# Large inconsistency between ATE estimates from geralized random forest, propensity score matching etc

I have a RCT data set with about 10,000+ observations and 50+ covariates, and I am trying to estimate the ATE and compare the estimates from a couple of models. The models I use are:

1. Geralized random forest (GRF): using the average_treatment_effect function
2. Propensity score matching (PSM): I estimate the propensity score function of being treated and match each control unit with the closest treated unit (using the Matchit R package)
3. Linear model in which the covariates are control variables

However, the point estimates are very different: GRF gives 0.010 with a standard error of 0.021; propensity score matching gives 0.224 with a standard error of 0.051; the linear model gives 0.136 with a standard error of 0.036. From my past experience, this inconsistency seems unusual - different methods often yields quite consistent estimates, but it is not the case here.

In general, why would there be huge differences between those estimates?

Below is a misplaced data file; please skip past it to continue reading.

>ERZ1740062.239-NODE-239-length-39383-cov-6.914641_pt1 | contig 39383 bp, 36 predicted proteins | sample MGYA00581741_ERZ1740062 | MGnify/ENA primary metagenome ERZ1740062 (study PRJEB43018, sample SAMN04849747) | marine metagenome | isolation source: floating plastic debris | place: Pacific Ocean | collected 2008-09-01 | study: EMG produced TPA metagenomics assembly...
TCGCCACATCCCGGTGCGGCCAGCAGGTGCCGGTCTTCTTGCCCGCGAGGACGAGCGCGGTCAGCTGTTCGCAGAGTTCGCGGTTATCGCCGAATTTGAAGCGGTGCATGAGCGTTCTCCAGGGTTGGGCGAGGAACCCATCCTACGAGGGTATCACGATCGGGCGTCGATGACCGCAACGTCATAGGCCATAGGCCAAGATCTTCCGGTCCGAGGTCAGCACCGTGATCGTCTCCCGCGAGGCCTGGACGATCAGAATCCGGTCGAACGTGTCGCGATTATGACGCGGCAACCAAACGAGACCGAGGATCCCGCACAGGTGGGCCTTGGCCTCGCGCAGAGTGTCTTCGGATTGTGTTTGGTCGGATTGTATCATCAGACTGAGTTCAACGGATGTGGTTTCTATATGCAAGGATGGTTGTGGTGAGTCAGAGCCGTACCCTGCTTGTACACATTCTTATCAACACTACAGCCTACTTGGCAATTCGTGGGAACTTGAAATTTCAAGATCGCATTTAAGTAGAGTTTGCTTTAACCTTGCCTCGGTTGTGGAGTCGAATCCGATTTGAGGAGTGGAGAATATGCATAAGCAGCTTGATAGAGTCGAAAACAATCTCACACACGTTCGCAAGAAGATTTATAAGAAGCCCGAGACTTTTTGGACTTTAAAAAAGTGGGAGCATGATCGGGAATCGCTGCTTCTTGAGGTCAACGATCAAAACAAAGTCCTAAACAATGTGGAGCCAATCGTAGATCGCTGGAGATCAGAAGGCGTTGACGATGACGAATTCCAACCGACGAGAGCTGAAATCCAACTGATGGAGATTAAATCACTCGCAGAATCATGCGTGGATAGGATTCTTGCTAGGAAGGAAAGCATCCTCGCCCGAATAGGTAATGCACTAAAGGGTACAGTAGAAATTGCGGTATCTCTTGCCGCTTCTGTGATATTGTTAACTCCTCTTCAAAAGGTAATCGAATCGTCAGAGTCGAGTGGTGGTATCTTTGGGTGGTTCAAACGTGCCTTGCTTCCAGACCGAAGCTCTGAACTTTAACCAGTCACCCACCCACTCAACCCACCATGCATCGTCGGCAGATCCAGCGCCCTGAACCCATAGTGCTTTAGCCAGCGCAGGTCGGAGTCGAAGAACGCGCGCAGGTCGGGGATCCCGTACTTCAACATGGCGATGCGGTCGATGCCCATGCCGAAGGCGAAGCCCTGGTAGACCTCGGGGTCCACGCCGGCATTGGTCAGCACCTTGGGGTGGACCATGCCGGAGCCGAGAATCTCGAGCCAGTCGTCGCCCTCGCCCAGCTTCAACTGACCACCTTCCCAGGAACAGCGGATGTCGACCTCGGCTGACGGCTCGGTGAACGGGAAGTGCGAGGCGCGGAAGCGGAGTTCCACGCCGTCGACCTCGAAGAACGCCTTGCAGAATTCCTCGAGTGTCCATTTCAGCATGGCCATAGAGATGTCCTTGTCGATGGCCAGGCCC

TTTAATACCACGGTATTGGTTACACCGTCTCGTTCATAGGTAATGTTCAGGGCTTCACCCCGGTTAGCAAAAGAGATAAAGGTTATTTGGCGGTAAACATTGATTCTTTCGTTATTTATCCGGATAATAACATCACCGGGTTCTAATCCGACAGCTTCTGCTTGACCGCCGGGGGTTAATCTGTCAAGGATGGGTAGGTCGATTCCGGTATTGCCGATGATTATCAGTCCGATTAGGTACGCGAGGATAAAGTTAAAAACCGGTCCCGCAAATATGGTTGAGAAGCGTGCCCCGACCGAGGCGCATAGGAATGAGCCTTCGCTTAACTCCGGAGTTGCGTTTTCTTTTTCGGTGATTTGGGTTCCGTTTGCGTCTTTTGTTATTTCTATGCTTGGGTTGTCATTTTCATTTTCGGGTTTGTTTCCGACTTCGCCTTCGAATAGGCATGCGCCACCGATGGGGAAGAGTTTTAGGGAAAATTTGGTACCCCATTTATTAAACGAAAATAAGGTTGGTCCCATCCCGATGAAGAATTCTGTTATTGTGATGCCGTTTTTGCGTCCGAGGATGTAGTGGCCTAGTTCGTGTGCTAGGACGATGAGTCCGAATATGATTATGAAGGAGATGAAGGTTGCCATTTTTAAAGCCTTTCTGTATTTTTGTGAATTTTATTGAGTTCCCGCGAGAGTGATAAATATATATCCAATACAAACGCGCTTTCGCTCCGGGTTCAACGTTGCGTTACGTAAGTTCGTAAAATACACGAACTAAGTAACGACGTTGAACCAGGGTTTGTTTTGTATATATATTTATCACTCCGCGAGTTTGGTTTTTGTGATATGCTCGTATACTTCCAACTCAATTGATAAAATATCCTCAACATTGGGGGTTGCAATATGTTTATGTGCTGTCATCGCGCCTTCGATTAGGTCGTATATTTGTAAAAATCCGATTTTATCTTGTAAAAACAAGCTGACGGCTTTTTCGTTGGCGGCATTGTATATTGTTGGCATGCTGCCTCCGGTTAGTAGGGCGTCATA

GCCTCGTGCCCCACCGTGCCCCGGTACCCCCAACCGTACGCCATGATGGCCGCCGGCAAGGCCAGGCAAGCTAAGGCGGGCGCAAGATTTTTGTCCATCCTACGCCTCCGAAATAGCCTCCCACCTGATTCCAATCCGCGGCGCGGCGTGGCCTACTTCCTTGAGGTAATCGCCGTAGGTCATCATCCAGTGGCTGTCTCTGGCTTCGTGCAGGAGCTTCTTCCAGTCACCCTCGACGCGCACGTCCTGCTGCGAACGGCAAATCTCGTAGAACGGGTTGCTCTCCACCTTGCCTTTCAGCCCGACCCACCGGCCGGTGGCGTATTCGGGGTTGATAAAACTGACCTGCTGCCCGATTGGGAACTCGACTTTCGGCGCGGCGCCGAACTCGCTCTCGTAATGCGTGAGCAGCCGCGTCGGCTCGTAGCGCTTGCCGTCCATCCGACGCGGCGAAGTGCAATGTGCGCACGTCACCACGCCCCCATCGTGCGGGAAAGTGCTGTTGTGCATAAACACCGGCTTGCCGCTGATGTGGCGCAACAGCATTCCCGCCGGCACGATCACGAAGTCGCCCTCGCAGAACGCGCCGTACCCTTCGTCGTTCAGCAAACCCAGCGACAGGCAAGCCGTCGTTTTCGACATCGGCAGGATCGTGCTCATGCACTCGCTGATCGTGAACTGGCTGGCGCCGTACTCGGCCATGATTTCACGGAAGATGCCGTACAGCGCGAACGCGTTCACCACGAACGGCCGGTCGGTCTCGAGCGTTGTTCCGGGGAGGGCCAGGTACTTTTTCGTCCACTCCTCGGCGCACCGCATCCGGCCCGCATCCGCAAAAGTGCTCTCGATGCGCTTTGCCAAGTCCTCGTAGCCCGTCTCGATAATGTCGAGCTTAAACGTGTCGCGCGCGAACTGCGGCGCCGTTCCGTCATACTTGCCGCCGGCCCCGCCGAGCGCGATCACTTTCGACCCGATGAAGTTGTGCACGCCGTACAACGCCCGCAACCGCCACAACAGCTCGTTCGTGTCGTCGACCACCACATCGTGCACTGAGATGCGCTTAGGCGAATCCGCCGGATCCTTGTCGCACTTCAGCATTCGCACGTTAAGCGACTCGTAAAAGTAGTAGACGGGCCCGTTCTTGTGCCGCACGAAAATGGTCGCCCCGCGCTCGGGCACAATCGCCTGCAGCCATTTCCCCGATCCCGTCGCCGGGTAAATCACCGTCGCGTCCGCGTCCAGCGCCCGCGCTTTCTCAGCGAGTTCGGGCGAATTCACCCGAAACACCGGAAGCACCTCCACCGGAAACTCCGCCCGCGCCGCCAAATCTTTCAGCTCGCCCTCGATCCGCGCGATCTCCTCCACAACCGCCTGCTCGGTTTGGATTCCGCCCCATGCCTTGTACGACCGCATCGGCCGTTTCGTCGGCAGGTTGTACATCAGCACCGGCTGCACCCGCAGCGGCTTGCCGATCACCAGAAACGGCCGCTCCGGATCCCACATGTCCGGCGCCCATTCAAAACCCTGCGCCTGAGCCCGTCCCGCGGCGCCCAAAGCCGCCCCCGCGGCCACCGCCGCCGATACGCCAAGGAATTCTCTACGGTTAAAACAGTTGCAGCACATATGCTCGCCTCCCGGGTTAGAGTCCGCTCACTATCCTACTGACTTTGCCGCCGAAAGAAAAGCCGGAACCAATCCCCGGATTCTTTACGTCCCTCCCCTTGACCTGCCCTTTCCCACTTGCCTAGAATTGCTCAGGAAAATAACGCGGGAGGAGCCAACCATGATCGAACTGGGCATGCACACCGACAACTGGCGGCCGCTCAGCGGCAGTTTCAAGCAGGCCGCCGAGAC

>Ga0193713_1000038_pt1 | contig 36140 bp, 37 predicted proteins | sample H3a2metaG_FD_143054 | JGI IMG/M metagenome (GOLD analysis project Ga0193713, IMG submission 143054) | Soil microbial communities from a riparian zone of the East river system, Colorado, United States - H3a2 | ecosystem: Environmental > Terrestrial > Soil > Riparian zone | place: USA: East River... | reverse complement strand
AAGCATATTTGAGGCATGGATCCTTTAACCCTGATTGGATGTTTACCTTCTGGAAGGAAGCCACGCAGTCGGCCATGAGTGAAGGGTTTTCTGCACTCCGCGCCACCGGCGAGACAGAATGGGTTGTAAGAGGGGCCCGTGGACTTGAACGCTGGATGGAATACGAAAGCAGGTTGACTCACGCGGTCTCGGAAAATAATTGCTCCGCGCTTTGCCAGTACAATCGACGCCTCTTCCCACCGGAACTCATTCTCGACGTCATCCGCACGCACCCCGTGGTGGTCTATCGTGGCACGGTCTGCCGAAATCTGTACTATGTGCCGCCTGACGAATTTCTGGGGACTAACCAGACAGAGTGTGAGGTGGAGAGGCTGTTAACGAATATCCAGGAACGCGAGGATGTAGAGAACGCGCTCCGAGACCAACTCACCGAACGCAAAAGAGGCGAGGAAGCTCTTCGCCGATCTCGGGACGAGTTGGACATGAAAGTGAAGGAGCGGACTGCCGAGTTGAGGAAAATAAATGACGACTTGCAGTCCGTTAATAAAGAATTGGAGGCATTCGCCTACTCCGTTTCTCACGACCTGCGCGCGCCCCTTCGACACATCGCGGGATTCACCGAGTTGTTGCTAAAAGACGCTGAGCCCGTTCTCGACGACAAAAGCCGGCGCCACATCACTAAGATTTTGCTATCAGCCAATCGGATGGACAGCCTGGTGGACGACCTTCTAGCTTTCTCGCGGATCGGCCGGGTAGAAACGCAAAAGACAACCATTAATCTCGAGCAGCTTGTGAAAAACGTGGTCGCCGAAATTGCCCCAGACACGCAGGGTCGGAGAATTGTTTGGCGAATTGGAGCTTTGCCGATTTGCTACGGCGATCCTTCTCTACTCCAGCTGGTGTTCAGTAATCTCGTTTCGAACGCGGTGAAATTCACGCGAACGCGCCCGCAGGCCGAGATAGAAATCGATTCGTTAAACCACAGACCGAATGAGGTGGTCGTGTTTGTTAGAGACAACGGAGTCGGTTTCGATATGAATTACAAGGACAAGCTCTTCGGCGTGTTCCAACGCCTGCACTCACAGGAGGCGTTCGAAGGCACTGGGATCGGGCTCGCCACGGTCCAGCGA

All of these methods estimate different estimands. The GRF estimates the average treatment effect (ATE). Propensity score matching estimates the average treatment effect in the treated (ATT). Linear regression estimates an unspecified estimand that corresponds to neither. One should not expect these estimates to coincide since they are estimating different quantities. If you want to target the same estimand with all three approaches, you first need to decide on which estimand you want to target, since variations of all three methods can target either the ATE or ATT. I discuss how to choose the estimand and which methods target different estimands in my paper here. (GRF is a version of g-computation, which I briefly mention in the paper.)

To match for the ATE, you can either use the Matching package or use matching methods in MatchIt that allow for estimation of the ATE, like full matching. To use regression to estimate the ATE, center all the covariates (including binary covariates) at their means, and regress the outcome on the treatment, the centered covariates, and the treatment-covariate interactions. The coefficient on treatment can then be interpreted as an estimate of the ATE.

To use regression to estimate the ATT, train a regression model of the outcome on the covariates using the control group, generate predictions from the treated group, and then take the average difference between the observed outcome for the treated and the predicted outcome for the treated. Use bootstrapping to get the standard error. (This is also a method of g-computation.)

You can also look into weighting methods, which can be used to target several different estimands. The WeightIt package makes this easy and uses similar syntax to MatchIt.